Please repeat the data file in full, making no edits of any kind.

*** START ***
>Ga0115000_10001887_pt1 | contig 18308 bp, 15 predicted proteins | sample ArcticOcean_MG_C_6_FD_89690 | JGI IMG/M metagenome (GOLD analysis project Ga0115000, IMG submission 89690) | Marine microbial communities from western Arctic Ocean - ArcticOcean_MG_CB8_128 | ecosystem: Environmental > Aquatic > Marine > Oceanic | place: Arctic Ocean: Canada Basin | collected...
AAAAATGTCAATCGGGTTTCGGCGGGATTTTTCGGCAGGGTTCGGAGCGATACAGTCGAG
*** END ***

>Ga0115000_10001887_pt1 | contig 18308 bp, 15 predicted proteins | sample ArcticOcean_MG_C_6_FD_89690 | JGI IMG/M metagenome (GOLD analysis project Ga0115000, IMG submission 89690) | Marine microbial communities from western Arctic Ocean - ArcticOcean_MG_CB8_128 | ecosystem: Environmental > Aquatic > Marine > Oceanic | place: Arctic Ocean: Canada Basin | collected...
AAAAATGTCAATCGGGTTTCGGCGGGATTTTTCGGCAGGGTTCGGAGCGATACAGTCGAG